A cheap replacement for Seroquel?
March 20, 2009 9:04 PM   Subscribe

PsychMedFilter: A cheap replacement for Seroquel?

I'm bipolar. I take Lamictal, Lithium and -- my favorite -- Seroquel. I just lost my job. And my health insurance.

I can find the Lamictal and Lithium for fairly cheap without insurance. But the Seroquel, and even its generic, Quetiapine, is killing me.

My doc is set on keeping me on the Seroquel; I can't blame him -- the stuff works wonders. I'm looking at different state and nonprofit programs for possible assistance in covering the cost.

But I'm curious. Have any bipolar MeFi-ers switched from Seroquel to something else and found it to be as effective?
posted by anonymous to Health & Fitness (18 answers total) 4 users marked this as a favorite
 
Hey. As your internet ambient-friend, I encourage you to do everything possible to continue the exact same medicine that's helping you. With the latest stress of losing your job, you don't want to put your health at risk. You know this already. I'm saying all this because I think you should ask your doctor for help. He/She or his/her colleagues may have some stash of free samples from the company that can tide you over -- I got a year's worth of Zoloft this way while I was abroad.
posted by foxy_hedgehog at 9:29 PM on March 20, 2009 [1 favorite]


A number of drug companies offer deep discount programs for patients without insurance. Try here or here, or ask your doctor.
posted by bettafish at 9:49 PM on March 20, 2009 [1 favorite]


You can get some meds free from the company as bettafish stated. If not, you might have a local clinic that has plenty of samples to offer low-income patients.
posted by IndigoRain at 12:08 AM on March 21, 2009


ok, FYI there is never any difference between a brand name drug and its generic counterpart, so to reduce your costs always take the generic if it's available (unless the brand name and generic are the same price, or you're getting free samples of the brand name).
posted by singingfish at 1:03 AM on March 21, 2009


Seroquel is the brand name of the drug Quetiapine. I don't know where you are obviously, so I'll assume the default (US). In the US the patent (owned by AstraZeneca) doesn't expire until 2011, so I think it's unlikely you'll get a generic form in the US. However, the patent has expired in Canada, so you may well be able to obtain it in generic form there.
posted by le morte de bea arthur at 3:03 AM on March 21, 2009


Curse my lazy typing. "I don't know where you are, obviously..." is what I meant.
posted by le morte de bea arthur at 3:04 AM on March 21, 2009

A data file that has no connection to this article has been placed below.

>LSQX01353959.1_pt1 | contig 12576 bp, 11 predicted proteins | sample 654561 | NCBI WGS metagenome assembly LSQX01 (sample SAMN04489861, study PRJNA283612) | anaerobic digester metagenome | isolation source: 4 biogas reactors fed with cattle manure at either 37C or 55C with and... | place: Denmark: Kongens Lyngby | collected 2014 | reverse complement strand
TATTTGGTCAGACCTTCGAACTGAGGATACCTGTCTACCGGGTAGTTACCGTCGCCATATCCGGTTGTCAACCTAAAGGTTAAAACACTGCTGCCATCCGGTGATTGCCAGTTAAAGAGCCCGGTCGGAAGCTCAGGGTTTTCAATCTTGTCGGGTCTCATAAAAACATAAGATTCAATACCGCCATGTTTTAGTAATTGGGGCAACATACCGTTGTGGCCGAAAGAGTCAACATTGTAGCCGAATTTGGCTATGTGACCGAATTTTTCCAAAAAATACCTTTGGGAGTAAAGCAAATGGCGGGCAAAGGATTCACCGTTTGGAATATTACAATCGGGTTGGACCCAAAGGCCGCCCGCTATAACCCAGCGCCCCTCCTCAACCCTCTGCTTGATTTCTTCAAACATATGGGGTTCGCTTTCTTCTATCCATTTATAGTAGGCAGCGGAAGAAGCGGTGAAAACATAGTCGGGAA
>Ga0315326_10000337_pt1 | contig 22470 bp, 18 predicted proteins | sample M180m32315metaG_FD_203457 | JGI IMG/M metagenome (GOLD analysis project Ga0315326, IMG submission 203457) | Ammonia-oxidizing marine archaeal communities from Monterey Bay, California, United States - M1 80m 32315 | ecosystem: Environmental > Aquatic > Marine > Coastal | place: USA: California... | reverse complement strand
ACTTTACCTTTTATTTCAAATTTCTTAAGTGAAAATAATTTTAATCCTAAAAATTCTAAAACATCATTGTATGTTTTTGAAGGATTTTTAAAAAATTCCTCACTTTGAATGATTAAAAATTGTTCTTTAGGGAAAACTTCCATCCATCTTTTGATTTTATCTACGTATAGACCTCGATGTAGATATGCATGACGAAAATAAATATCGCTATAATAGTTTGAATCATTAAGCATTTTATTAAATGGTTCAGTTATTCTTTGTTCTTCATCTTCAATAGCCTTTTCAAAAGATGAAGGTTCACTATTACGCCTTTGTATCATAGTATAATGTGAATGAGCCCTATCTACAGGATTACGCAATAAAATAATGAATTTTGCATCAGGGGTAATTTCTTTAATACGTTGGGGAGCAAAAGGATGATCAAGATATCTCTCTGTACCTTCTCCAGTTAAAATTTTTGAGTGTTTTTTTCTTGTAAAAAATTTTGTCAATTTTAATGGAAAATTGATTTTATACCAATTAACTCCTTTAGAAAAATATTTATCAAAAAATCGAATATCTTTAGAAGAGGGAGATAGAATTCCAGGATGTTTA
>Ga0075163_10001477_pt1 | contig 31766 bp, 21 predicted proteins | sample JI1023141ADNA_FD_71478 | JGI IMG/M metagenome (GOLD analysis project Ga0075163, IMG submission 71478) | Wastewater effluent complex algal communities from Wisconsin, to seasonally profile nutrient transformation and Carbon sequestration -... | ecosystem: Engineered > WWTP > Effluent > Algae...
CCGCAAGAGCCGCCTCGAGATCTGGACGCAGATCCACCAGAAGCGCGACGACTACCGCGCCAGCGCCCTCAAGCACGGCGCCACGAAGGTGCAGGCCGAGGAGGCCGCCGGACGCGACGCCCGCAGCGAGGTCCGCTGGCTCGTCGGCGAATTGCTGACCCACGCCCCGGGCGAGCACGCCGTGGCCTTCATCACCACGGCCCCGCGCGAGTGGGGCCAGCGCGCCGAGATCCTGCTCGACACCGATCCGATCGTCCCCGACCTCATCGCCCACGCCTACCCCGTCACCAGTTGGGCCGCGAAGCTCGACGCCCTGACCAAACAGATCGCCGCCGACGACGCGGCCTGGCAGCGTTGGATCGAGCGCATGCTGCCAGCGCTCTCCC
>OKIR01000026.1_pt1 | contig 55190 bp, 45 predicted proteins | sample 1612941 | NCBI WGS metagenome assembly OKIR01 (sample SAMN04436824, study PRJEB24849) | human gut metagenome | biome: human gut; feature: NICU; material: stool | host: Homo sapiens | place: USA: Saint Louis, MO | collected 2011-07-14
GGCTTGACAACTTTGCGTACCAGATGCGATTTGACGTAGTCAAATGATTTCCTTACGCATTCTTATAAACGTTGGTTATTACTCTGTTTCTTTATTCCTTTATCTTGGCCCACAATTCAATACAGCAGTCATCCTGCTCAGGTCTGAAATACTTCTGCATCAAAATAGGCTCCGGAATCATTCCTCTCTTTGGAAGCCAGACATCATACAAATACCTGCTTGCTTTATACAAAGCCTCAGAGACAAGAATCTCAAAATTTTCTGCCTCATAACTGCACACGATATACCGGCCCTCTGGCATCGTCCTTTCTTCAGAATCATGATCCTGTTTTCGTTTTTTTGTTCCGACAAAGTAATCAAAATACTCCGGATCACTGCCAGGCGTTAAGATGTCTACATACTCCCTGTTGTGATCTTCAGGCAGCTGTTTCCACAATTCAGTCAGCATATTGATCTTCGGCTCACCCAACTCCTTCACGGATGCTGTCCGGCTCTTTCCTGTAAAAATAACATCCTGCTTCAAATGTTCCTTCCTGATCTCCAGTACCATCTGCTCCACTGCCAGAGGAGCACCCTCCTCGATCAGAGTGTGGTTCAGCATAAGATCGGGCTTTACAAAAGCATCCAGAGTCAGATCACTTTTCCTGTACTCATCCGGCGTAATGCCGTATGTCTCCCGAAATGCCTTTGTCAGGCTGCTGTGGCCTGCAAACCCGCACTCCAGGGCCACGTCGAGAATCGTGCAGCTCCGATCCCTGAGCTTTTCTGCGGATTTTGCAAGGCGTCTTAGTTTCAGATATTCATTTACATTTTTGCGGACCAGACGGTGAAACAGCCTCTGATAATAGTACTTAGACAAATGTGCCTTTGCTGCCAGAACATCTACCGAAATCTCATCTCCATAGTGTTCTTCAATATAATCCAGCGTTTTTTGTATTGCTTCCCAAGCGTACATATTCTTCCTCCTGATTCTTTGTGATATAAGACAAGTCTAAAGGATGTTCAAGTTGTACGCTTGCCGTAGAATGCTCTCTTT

FYI there is never any difference between a brand name drug and its generic counterpart

This is actually not true, AFAIK. The amount of the drug can differ slightly, and the fillers can differ as well, according to my doctor, which can result in different bioavailability of the active ingredients. In a lot of cases this doesn't matter (birth control, for example) but I can't take the generic of my antidepressant. All this to say that generics might be a great option, but have a care.
posted by chesty_a_arthur at 5:22 AM on March 21, 2009 [4 favorites]


OK, this is a much better explanation than the boozer science I dropped above: http://counsellingresource.com/medications/discount-drugs/generics.html
posted by chesty_a_arthur at 5:28 AM on March 21, 2009


Look under Mental Health in the blue pages of your phone book: a lot of counties and cities offer assistance with medication.

Another possibility is your local NAMI organization: a telephone call to their offices might steer you in the right direction to obtain help.
posted by francesca too at 7:57 AM on March 21, 2009


There's also this prescription assistance program - actually it's supposed to help identify programs that will help, and has some kind of questionnaire thing on the site to do it.
posted by dilettante at 8:39 AM on March 21, 2009


FYI there is never any difference between a brand name drug and its generic counterpart,

Way, way, way, wrong, I'm afraid. In fact, the amount of the active ingredient is allowed to vary considerably in the generic form. Additionally, the generic is not required to use the same or similar delivery system. So, you can end-up with a generic that may, or may not, contain the correct amount of the active ingredient, contained in a carrier that could release too much of the drug too quickly.

The most common example of this problem are the generic versions of Welbutrin.

Moving from a brand that works perfectly to the generic can be very problematic, depending on the manufacturer.
posted by Thorzdad at 9:09 AM on March 21, 2009